On January 4, 1990, I boarded a plane in New Orleans for the Dominican Republic. I was headed to Escuela Caribe, an evangelical Christian reform school (also the setting of Jesus Land by Julia Scheeres). The school had been referred to my parents by the influential religious organization, Focus on the Family.
My life would never be the same.
I thought I was going to a Christian boarding school. Instead I entered a two year long nightmare where I lost all basic human rights. I quickly learned to ask permission from my “housefather” to stand, to sit, to use the bathroom, and to enter each and every room. If I didn’t I was punished with hours of forced exercise, sometimes holding stress positions (push-up position, or holding my arms out to the side weighted with books) for long periods of time. Staff and fellow students watched my every gesture, keeping track of my “progress” on a daily point sheet.
One of these days, staff said, I would move up the school’s level system, confronting those with lower rank than me. I promised myself I would never do that.
Awful things happened. Kids being beaten, molested, put into solitary confinement. Being manipulated in God’s name intensified the pressure. When the first Gulf War began, we were told it was “the beginning of the end of the world.” Girls who had undergone abortions were denounced as “baby-killers.” One housefather refused to allow my friend to see a counselor on the anniversary of her dad’s death because she refused to recognize Jesus as her Lord and Savior.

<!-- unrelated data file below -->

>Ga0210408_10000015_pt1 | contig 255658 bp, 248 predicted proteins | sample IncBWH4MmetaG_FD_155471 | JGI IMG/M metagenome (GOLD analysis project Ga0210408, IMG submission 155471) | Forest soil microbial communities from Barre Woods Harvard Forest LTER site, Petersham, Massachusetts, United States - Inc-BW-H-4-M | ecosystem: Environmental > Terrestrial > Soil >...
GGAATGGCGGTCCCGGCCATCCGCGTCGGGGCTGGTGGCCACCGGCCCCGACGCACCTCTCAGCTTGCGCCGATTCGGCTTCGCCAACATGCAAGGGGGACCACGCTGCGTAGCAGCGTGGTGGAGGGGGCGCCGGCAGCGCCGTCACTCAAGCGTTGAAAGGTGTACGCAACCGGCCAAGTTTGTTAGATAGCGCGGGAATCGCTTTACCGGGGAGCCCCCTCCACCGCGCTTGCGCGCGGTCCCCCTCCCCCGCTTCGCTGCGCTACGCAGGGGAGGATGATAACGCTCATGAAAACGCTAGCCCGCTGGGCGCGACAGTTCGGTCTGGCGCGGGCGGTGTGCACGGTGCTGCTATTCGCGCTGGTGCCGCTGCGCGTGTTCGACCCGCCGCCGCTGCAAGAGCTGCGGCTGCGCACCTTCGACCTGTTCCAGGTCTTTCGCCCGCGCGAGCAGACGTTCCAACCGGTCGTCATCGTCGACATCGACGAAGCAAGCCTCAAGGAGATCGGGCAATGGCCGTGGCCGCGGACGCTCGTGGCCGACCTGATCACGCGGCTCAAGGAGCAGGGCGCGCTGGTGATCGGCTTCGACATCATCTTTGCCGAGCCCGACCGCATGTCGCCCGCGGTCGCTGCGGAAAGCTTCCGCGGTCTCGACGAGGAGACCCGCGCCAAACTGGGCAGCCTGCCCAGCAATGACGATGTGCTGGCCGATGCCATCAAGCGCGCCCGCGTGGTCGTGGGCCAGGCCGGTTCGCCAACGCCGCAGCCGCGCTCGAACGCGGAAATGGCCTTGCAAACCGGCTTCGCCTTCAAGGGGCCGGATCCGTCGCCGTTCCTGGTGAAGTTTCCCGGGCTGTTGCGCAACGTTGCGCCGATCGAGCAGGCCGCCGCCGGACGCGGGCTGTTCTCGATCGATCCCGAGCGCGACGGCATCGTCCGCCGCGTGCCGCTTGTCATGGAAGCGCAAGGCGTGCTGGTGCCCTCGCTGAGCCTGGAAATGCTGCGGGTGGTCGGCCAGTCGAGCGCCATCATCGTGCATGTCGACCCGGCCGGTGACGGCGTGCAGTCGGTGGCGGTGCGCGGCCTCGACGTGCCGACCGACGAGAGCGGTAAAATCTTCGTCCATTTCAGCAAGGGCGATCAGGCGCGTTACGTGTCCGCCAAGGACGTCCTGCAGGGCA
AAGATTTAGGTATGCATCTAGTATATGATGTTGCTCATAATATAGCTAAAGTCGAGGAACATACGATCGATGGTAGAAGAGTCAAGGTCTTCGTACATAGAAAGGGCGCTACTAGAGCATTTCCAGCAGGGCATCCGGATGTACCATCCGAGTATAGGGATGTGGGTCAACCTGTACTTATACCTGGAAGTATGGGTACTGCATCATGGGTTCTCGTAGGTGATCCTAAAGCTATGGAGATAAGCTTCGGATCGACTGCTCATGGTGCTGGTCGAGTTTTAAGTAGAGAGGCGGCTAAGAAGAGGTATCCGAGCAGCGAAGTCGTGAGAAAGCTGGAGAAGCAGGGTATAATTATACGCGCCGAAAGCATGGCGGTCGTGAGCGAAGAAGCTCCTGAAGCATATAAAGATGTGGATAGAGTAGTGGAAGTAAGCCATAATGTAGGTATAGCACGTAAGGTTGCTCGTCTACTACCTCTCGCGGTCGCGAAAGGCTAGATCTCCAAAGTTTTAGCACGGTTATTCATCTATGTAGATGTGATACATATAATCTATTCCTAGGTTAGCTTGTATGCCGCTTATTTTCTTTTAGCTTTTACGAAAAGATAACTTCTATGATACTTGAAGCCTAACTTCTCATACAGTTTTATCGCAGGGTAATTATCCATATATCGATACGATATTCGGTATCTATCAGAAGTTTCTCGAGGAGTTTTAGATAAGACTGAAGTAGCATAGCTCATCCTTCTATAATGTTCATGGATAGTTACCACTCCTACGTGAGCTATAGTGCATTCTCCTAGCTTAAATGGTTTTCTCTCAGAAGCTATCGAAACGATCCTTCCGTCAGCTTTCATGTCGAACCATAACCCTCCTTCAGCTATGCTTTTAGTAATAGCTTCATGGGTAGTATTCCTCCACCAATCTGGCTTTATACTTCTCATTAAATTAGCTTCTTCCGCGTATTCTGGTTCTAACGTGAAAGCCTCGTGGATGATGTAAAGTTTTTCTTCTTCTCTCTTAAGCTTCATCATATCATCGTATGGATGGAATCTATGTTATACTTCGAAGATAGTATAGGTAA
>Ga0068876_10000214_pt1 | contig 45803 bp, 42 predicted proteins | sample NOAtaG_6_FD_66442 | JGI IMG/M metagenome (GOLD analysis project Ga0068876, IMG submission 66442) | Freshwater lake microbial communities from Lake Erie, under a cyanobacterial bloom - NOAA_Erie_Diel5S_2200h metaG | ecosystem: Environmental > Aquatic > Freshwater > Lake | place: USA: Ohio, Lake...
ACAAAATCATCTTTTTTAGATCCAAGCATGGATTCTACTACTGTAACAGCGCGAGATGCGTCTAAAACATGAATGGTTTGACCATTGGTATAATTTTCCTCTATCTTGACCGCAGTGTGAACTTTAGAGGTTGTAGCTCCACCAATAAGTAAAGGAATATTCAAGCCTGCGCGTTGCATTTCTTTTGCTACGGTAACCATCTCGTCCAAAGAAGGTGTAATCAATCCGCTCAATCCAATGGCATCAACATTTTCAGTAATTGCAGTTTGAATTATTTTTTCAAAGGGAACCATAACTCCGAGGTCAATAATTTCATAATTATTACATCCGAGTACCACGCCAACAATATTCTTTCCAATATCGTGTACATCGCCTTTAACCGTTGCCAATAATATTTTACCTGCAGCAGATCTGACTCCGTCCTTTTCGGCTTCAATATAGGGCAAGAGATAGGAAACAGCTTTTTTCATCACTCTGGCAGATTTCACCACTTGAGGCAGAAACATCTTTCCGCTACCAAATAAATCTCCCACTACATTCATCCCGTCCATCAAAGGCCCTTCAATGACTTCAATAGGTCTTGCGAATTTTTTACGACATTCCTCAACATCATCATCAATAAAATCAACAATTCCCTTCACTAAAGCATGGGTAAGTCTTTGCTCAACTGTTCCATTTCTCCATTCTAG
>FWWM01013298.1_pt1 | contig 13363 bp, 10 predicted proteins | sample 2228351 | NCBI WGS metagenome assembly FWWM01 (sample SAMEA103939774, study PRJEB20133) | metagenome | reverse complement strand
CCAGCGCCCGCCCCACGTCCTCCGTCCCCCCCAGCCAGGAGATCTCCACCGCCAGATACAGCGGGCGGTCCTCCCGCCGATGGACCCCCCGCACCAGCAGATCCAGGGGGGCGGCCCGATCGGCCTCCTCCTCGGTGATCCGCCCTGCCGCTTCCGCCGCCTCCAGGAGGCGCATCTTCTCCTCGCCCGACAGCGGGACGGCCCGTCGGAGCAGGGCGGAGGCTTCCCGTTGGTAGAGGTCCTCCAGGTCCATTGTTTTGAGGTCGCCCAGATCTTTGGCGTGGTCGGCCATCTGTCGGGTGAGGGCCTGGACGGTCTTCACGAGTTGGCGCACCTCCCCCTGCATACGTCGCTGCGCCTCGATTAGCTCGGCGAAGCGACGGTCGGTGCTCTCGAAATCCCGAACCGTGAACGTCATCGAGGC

All letters to and from home were censored. All phone calls were supervised and taped. There was no way to tell anyone on the outside about the abuse.
Over time, I changed. I became a high-ranker, confronting lower ranking students in ways I had previously vowed never to engage. I sucked up to staff members by debating Scripture.
Eventually I graduated and made my escape. I was so spun out from the trauma that I couldn’t even write, but gradually, I achieved stability. Lots of my friends weren’t so lucky.
Unreformed seeks to open the eyes of America to the consequences of imprisoning our youth in residential treatment facilities, putting a human face to the statistics, a cultural context to the numbers and psychological insight into the practice, propelled by the memories of what happened to my friends and myself.
Some died. Most survived. We all changed.
This is our story.